Chan left the Hong Kong Government in August 2003 after 25 years of service to join the World Health Organization.
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From 2003 until 2005, Chan served as the Representative of the WHO Director-General for Pandemic Influenza and Assistant Director-General for Communicable Diseases.
Chan finished her second term as Director-General of the World Health Organization on June 30, 2017.Appointed to the post in November 2006, her first term ran through to June 2012. In her appointment speech, Chan considered the "improvements in the health of the people of Africa and the health of women" to be the key performance indicator of WHO and she wants to focus WHO's attention on "the people in greatest need." On 18 January 2012, Chan was nominated by the WHO's Executive Board for a second term and was confirmed by the World Health Assembly on 23 May 2012. In her acceptance speech, Chan indicated that universal coverage is a 'powerful equaliser' and the most powerful concept of public health. Chan's new term began on 1 July 2012 and continued until 30 June 2017.
In February 2007, Chan provoked the anger of humanitarian and civil society groups [ who? ] by questioning the quality of generic medicines while on a visit to Thailand.
In 2010 Chan was criticised [ who? ] for "crying wolf" about the 2009 flu pandemic, which turned out to be much milder than expected.
After a visit to North Korea in April 2010, Chan said malnutrition was a problem in the country but that North Korea's health system would be the envy of many developing countries because of the abundance of medical staff. [ who? ], including in a Wall Street Journal editorial which called her statements "surreal." The editorial further stated, "Ms. Chan is either winking at the reality to maintain contact with the North or she allowed herself to be fooled."She also noted there were no signs of obesity in the country, which is a newly emerging problem in other parts of Asia. Chan's comments marked a significant departure from that of her predecessor, Gro Harlem Brundtland, who said in 2001 that North Korea's health system was near collapse. The director-general's assessment was criticised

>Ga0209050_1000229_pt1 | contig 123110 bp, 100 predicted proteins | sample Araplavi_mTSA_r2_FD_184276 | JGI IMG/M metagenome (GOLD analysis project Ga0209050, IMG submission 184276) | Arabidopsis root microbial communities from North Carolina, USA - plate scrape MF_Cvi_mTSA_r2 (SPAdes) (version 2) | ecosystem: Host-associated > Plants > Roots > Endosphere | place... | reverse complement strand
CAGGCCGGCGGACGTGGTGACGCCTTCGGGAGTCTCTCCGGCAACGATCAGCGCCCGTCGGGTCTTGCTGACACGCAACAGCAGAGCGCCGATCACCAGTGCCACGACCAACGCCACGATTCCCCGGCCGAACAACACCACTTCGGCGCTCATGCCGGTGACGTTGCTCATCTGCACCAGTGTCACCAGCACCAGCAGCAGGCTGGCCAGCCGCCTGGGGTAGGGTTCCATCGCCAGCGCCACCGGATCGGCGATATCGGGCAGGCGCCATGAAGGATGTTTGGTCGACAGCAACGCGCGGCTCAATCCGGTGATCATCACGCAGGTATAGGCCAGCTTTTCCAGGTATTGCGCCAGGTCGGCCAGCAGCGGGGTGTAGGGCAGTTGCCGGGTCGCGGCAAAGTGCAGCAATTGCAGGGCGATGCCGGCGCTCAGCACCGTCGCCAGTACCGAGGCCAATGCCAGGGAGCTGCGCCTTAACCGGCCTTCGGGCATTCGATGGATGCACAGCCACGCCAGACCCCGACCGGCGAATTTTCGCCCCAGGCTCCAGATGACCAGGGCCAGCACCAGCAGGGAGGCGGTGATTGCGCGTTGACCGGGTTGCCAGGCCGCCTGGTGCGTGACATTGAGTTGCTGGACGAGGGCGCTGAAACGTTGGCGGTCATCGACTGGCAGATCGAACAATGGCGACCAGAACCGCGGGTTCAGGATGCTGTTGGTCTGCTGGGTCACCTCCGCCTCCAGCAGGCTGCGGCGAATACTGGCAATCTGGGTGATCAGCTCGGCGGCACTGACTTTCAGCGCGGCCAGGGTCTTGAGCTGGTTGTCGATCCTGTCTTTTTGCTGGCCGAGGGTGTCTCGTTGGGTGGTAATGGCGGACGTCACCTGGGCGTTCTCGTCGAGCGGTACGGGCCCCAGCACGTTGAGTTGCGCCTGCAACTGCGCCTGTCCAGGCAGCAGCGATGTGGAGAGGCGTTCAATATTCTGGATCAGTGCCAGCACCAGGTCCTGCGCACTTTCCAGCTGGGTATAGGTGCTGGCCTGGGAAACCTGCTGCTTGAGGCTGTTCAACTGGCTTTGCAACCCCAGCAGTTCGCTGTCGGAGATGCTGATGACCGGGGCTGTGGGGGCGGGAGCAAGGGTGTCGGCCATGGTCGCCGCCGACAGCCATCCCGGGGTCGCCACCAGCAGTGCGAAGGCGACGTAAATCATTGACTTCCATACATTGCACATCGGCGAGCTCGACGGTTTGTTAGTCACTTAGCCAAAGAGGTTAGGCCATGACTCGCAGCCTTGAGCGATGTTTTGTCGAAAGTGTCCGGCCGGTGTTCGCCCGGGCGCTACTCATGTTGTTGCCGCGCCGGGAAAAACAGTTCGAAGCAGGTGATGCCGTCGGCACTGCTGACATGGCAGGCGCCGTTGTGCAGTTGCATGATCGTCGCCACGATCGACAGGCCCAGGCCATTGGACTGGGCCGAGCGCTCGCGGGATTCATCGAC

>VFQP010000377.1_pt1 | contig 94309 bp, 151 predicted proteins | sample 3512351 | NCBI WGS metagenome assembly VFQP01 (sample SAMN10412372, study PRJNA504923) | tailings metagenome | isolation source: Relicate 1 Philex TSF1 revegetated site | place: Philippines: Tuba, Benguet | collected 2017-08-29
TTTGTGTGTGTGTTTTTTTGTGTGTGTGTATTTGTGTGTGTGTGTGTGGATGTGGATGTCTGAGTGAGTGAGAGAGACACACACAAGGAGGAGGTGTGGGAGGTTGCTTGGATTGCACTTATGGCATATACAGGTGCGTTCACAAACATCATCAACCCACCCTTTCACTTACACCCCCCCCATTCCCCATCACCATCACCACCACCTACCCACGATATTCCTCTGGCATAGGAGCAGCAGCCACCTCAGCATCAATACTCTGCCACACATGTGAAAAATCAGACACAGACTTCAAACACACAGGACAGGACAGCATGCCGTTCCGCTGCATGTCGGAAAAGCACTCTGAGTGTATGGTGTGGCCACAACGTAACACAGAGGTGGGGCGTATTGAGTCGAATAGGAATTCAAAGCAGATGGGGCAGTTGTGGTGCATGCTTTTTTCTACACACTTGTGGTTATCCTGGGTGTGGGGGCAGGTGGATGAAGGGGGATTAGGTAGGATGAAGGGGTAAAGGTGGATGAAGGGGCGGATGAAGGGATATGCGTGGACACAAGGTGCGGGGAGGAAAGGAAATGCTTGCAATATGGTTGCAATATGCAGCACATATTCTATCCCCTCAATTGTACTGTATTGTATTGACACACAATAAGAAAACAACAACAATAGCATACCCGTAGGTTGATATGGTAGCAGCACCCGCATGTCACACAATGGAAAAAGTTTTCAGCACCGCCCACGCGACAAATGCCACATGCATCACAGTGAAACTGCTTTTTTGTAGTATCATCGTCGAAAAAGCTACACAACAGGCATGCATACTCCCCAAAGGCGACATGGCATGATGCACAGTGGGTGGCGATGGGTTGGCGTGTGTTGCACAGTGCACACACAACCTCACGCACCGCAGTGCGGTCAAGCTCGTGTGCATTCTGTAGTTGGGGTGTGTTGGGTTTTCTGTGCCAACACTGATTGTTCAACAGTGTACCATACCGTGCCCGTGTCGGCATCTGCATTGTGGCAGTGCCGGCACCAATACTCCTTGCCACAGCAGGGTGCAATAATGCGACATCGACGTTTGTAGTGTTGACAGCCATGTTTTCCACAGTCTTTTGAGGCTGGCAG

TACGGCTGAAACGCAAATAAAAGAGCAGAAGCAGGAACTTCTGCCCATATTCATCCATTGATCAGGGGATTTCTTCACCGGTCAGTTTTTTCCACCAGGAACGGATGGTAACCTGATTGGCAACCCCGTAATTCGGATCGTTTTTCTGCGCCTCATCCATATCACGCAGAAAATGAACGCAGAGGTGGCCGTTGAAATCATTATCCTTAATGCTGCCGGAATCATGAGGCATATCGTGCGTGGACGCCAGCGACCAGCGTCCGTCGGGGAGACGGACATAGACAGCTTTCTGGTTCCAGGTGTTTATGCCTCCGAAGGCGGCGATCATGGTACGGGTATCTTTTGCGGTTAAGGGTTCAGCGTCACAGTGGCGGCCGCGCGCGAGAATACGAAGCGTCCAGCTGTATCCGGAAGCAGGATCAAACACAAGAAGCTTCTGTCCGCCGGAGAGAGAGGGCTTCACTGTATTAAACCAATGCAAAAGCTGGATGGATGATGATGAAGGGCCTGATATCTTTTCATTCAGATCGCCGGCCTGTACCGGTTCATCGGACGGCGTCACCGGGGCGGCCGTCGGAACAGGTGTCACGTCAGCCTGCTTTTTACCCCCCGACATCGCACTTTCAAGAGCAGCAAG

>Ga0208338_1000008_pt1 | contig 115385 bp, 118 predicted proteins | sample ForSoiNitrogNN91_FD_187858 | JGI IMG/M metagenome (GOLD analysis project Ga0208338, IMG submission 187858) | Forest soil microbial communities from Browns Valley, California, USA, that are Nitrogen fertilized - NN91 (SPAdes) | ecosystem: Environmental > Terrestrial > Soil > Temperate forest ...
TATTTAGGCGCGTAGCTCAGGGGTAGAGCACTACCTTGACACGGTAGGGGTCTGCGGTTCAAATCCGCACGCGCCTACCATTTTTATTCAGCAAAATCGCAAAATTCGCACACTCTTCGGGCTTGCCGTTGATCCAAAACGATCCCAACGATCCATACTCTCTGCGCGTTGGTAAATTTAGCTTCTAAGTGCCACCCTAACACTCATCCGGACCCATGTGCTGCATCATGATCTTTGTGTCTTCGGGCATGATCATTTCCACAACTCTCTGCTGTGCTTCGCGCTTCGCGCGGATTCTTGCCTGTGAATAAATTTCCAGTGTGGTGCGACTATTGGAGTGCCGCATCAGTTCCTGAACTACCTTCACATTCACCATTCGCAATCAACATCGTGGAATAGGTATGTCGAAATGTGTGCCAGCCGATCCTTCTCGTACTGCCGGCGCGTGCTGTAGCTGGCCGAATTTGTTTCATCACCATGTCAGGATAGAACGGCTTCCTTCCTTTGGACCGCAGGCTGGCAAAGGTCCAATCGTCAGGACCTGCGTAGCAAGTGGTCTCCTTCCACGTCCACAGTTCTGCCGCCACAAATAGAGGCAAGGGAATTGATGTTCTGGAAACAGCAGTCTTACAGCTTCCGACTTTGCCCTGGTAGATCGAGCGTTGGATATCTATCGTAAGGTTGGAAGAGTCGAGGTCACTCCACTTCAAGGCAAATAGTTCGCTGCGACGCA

Under Chan’s leadership, the WHO slashed its budget by nearly $1 billion and cut 300 jobs at its headquarters, because of financial constraints in donor countries. [ who? ] of deferring to the Syrian government of President Bashar al-Assad when polio made a comeback in that country in late 2013. In 2014 and 2015 Chan was again heavily criticised [ who? ] because of the slow response of the WHO to the Ebola virus epidemic in West Africa.Shortly after, the WHO was also accused
In 2018, Chan joined the Task Force on Fiscal Policy for Health, a group convened by Michael R. Bloomberg and Lawrence H. Summers to address preventable leading causes of death and noncommunicable diseases through fiscal policy.The same year, she was appointed to the Council of Advisors of the Boao Forum for Asia.
In 1997, Chan was given the distinction for the Fellowship of the Faculty of Public Health Medicine of the Royal College of Physicians of the United Kingdom and was also appointed as an Officer of the Order of the British Empire by Queen Elizabeth II.
In 2014, Chan was ranked as the 30th most powerful woman in the world, based on her position as Director-General, by Forbes. Her ranking increased from 33rd in 2013.
Margaret Chan is married to David Chan,who is an ophthalmologist.
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|Non-profit organization positions|
Anders Nordström (Acting)
| Director-General of the World Health Organization |